Alternate Directions: From Everett Turnpike in Nashua, take exit 6 to Rte. 130 west until you come to Brookline Center (maybe 8-10 miles?). In front of Daniels Academy in Brookline Center, stay straight on Meetinghouse Hill Road. At red blinking light, continue straight across Route 13 to Mason Road. Boat launch for Lake Potanipo is the second right, just before going over the bridge.

Directions to Andres Institute: It's best if you GPS the address - 98 NH 13, Brookline NH. We had a little trouble finding it, but it's on the west side of Route 13. Look for a "low to the ground" stone sign. Drive in a couple hundred feet to the parking area. There is no admission fee.

Saturday, August 16, 2014

Green Eggs and Sand on Great Bay

UNH scientists are studying the American horseshoe crab in Great Bay.
I was fortunate to have a private tour of the University of New Hampshire's Jackson Estuarine Lab (JEL) at Adams Point in Durham today, thanks to Helen Cheng, a young scientist studying American horseshoe crabs here.  I connected with Helen while researching my book and found her enthusiasm for her work so contagious that I included a short segment in the book about the fascinating research going on at JEL.

Helen and her colleagues actually dive the bay each summer looking for juvenile horseshoe crabs. With the strong current and amount of mud found here, she describes it as very disorienting and like "diving through chocolate milk." You can get some research updates and learn some great facts about horseshoe crabs on Helen's blog and a little further in this post, too.

Queen Anne's Lace and blue flowers
line the path to the shore. 
For now, I'd like to encourage you to visit Adams Point in Durham just for the unique beauty of this quiet spot on Great Bay. (There's also lots to do here, which I'll cover in a minute.) Adams Point is a peninsula between Little Bay and Great Bay. We snowshoed here along the shore last winter; today, I found a whole different landscape, as you might imagine. The path to the shore was lined with an explosion of Queen Anne's Lace. (Unfortunately, these small photos were taken with an older low res phone, but I hope you get the general idea.)

The shoreline on this part of Great Bay doesn't resemble a soft sand beach in any way, but it's a beautiful natural spot just the same. There are some very large rocks, even larger than what you see in this photo. Great Bay was formed by glaciers that came down from the Arctic, so I'm guessing the big boulders found here were pulled up from the bedrock by those giant ice sheets more than 10,000 years ago. Today the shore is filled with trees, rocks, grass, and seaweed, but is still quite walkable.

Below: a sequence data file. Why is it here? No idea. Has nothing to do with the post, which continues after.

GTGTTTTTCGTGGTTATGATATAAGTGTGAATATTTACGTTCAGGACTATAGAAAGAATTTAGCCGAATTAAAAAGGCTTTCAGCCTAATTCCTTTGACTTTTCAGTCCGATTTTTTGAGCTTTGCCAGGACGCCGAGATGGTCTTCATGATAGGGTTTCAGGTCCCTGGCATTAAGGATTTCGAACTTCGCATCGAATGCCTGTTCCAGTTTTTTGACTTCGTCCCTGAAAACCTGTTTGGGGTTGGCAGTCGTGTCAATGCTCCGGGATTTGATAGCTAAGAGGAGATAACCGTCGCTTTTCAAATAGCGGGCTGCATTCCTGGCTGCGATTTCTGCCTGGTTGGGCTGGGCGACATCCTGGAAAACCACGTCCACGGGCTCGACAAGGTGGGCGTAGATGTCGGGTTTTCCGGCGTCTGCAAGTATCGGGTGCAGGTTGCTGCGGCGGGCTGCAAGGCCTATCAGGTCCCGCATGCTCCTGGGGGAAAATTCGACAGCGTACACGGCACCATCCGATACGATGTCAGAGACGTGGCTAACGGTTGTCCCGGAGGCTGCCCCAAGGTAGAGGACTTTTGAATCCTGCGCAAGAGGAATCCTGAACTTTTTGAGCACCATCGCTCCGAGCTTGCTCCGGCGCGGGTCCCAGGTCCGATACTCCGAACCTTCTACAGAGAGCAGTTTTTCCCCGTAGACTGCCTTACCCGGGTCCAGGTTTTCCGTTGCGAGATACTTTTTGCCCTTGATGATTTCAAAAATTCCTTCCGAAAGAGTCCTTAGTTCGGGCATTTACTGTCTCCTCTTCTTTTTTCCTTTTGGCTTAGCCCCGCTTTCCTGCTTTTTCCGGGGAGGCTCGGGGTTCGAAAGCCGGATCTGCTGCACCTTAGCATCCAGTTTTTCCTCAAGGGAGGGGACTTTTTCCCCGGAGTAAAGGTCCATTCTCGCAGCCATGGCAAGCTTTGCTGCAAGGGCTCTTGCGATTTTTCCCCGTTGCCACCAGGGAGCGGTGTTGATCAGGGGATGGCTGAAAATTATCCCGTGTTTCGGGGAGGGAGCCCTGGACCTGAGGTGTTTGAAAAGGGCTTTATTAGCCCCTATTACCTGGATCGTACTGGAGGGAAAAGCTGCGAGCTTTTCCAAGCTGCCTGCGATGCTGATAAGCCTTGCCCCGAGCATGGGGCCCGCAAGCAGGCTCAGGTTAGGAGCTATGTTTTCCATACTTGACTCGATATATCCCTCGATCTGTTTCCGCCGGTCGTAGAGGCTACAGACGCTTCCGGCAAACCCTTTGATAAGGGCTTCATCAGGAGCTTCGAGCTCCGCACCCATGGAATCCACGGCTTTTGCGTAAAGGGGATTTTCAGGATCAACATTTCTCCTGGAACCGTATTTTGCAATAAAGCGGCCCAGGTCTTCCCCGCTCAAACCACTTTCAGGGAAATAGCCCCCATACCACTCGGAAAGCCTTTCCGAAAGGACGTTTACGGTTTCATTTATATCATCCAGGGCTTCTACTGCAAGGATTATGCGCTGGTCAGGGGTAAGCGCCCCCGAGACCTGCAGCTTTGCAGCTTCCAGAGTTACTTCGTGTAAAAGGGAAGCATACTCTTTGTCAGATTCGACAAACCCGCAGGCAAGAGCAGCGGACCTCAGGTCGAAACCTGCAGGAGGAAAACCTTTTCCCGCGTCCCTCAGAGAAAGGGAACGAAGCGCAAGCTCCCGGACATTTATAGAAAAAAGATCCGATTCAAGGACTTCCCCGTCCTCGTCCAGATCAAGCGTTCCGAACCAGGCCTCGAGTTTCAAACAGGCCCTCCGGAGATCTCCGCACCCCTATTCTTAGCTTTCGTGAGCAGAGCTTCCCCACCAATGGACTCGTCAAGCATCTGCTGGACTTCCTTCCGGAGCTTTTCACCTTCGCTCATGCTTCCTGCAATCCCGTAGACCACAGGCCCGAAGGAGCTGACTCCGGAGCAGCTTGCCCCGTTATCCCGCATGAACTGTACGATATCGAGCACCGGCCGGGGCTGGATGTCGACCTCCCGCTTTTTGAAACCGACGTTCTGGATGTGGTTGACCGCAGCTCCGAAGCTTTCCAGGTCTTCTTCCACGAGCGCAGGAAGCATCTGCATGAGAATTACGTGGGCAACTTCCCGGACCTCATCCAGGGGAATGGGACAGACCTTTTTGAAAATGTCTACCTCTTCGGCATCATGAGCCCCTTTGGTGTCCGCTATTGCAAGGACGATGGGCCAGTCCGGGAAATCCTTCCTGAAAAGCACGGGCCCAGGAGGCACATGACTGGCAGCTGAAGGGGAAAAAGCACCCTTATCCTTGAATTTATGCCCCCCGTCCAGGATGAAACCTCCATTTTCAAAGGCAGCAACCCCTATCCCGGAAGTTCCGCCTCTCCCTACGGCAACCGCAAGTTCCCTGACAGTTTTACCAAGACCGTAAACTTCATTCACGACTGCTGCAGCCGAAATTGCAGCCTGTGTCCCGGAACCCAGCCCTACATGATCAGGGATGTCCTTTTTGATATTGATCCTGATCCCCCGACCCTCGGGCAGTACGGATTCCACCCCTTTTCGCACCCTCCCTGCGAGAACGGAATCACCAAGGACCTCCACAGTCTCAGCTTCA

A Short Primer on Horseshoe Crabs
Before delving into the features around Adams Point, I want to share a little of what I learned about horseshoe crabs today. The first interesting fact is that while horseshoe crabs resemble crustaceans, they are not crustaceans at all. They belong to a phyllum that is more closely related to spiders. Also young horseshoe crabs molt, shedding their shells about every two weeks, to accommodate their growing bodies. Once they reach maturity (age 5 to 7), they no longer molt. This fact explains why you can find so many empty shells on the shore. And that spiky looking tail they have? It's not used for self-defense, but simply to flip themselves over. Who knew?

Each spring, the crabs make their way to shore to spawn. The females lay up to 4,000 olive green eggs in a sandy nest on the shore. (Hence the title of this post, which I borrowed from a Jackson Lab brochure.) This spring, the lab harvested some of those eggs and "hatched" them in the lab. I saw tiny, tiny crabs, no larger than a small seed.

Finally, UNH researchers here can use your help. If you see a horseshoe crab near Great Bay (especially if it has a tag on it), please take a moment to report the sighting at this online survey.

Things to Do At and Around Adams Point
Why should you head out to Adams Point...if you can't get a tour of the lab? Well, the Adams Point Wildlife Management area offers a 1.5 mile trail with many water views. People come here to walk their dogs, take a nice gentle hike or to snowshoe in winter. You can learn more about the trail on Hike New England. 

There's a very active bird population as well. I saw a heron today, as well as many other birds. There are osprey in the spring and bald eagles in winter. If you're a birder, I'm sure you can identify many more than I can.

Adjacent to the Jackson Lab is a boat launch suitable for both trailered and car-top boats. A sign on-site says it's usable only three hours before and after high tide and there's a caution for shallow draft and larger boats. Just up the road from the Jackson Estuarine Lab is the Great Bay Office of The Nature Conservancy (TNC), which has a number of walking trails that provide access to some unique marsh, creek and forest habitat. The Cy and Bobbie Sweet Trail is fairly new and offers 4 miles of hiking. You can learn more about TNC trails and property here.  (This one is still high on my "to do" list.)